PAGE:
Yesterday, the House voted 87-2 in favor of a bill by Rep. Deborah Ferguson (D-West Memphis) that would require public colleges and universities in Arkansas to develop an “action plan” to combat teen pregnancy.
It’s a fine idea. It’s a bill that deserved to pass. It’s also frustratingly incomplete because of what it doesn’t mention: contraception.
When presenting HB 1534, Ferguson noted that two-thirds of teen pregnancies are among 18- and 19-year-olds — that is, young adults who are leaving high school and perhaps entering college or community college. The bill mandates the action plan to include information at college orientation dealing with the subject of unplanned pregnancies, as well as the creation of a mentorship program to pair students with younger teens. Ferguson said it’s patterned on a similar bill from Mississippi, which is one of the few states in the nation to have a higher teen pregnancy rate than Arkansas.
Then one of the bill’s cosponsors, Rep. Robin Lundstrum (R-Springdale), rose to make sure Ferguson didn’t forget to emphasize a crucial point. “The bill also includes an abstinence component, correct?” she asked.
Ferguson assured her that it does. The text of the bill says the higher education action plan must “integrate information that is recognized as medically accurate by the American Congress of Obstetricians and Gynecologists about the prevention of unplanned pregnancy into academic courses if and when appropriate, including without limitation abstinence education.”
Remember, these are college students we’re talking about. Autonomous 18 and 19-year-olds, newly minted adults in the eyes of the law, many of whom are about to move into dorms together and attend parties and, just possibly, drink alcohol. We’re going to prevent unplanned pregnancies in this population by … delivering a college orientation lecture about abstinence? That better be a pretty good lecture.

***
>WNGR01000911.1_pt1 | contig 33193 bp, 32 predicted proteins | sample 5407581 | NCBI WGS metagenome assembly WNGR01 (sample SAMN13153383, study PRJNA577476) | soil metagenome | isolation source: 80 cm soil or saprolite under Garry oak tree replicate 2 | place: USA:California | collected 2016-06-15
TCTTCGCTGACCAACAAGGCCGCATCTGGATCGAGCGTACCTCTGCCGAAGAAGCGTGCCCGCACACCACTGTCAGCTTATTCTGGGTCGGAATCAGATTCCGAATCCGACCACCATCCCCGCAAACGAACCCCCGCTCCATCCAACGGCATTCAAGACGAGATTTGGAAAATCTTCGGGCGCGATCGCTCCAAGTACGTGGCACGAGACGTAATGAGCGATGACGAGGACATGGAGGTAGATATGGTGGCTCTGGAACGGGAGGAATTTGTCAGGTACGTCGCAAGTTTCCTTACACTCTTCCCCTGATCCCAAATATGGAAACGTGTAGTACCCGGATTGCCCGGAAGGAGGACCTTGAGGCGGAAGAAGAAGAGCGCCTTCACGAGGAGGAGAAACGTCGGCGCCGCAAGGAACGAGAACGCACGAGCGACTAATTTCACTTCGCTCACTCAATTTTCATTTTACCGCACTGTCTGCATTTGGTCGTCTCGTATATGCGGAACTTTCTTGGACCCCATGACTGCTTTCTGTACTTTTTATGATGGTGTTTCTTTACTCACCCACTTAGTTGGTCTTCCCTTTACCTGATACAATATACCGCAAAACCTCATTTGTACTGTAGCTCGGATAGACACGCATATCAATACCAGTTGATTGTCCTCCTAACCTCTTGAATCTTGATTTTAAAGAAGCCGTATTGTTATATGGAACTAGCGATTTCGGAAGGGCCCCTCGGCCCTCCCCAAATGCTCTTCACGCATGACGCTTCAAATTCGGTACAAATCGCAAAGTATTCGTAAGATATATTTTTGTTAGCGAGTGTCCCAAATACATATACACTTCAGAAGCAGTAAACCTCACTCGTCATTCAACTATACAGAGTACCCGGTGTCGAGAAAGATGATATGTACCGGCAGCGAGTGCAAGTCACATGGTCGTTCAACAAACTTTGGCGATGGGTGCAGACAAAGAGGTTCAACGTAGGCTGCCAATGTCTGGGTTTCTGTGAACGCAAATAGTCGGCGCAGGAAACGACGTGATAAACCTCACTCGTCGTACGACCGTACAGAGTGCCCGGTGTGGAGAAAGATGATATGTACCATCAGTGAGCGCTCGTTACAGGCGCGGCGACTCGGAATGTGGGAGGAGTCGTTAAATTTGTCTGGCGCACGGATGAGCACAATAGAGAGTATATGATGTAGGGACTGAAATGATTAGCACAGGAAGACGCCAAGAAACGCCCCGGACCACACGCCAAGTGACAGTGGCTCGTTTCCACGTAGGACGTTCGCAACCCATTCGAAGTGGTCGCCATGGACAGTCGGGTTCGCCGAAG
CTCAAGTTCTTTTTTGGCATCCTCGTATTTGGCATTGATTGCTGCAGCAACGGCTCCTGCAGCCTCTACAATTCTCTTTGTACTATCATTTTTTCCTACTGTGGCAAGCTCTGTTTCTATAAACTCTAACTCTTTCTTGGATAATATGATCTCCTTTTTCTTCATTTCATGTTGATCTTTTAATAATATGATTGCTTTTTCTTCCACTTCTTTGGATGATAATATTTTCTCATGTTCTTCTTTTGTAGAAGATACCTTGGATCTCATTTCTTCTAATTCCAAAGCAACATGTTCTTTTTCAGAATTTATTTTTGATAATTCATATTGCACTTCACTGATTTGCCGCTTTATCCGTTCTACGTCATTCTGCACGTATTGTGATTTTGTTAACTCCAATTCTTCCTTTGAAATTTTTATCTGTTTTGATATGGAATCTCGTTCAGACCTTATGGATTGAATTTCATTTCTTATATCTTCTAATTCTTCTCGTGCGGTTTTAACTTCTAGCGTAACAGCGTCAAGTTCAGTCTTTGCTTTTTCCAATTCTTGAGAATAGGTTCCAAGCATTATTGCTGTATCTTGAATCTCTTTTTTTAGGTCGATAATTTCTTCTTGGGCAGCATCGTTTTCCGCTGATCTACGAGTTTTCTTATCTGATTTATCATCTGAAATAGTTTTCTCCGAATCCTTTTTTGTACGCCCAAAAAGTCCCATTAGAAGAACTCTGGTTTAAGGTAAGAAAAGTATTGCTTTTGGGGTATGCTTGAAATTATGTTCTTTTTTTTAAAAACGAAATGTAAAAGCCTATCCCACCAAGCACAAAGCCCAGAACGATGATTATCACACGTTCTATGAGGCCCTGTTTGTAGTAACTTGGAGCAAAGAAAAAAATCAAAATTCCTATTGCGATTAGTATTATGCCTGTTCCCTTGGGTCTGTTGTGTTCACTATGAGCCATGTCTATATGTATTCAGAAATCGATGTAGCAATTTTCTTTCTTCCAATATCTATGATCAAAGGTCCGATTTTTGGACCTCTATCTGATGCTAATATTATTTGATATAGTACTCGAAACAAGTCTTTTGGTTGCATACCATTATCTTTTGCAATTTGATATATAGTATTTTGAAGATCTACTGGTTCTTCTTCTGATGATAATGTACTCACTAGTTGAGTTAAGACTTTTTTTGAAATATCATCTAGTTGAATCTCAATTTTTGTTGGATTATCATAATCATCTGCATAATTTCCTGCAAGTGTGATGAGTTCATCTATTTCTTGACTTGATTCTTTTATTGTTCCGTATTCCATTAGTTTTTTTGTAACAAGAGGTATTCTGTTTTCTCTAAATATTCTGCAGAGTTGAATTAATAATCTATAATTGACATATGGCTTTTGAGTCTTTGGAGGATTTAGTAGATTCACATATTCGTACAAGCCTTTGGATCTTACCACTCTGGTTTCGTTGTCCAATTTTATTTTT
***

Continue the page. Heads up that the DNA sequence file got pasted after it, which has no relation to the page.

Make no mistake: Abstinence is only mentioned in one line and is not the main focus of Ferguson’s bill. It’s laudable that the bill requires the information integrated into academic courses be “recognized as medically accurate” by OB/GYNs, something that the Jackson Free Press says was not in the Mississippi bill. And, HB 1534 is written broadly enough the action plan it mandates might well include improving student access to contraceptives. (“Identify opportunities to raise awareness of and provide resources for the prevention of unplanned pregnancies across the entire student population,” it says, delicately.)
Still, how can there be an honest discussion of reducing teen pregnancy rates without directly confronting the issue of birth control? Last fall, the results were published from a study in St. Louis that provided free birth control to sexually active teenagers in that city. When young people chose long-acting contraceptives — such as IUDs or hormonal implants — the results were dramatic.
Pregnancy and abortion rates among participants were less than a quarter the rates among their sexually active peers nationwide. In fact, those rates were lower than they were among teenagers as a whole (including those who didn’t self-identify as being “sexually active”).
The effectiveness of long-acting contraceptives in decimating teen pregnancy rates led the American Academy of Pediatrics last fall to urge that doctors begin recommending IUDs and other such methods to sexually active teenagers (preferably in combination with condoms, to reduce the risk of sexually transmitted diseases).
In closing for her bill on Monday, Ferguson said that reducing the unplanned pregnancy rate is “one of the most pro-life things we can do,” considering that an estimated 18 percent of unplanned pregnancies in the state end in an abortion. She’s certainly right about that. Also, of course, as a legislator in Arkansas, she’s constrained in what she can and can’t say. But surely if we really want to address unplanned pregnancies among 18- and 19-year-old Arkansans, increasing access to long-acting contraceptives should be at the very center of the plan — not whispered about in the margins.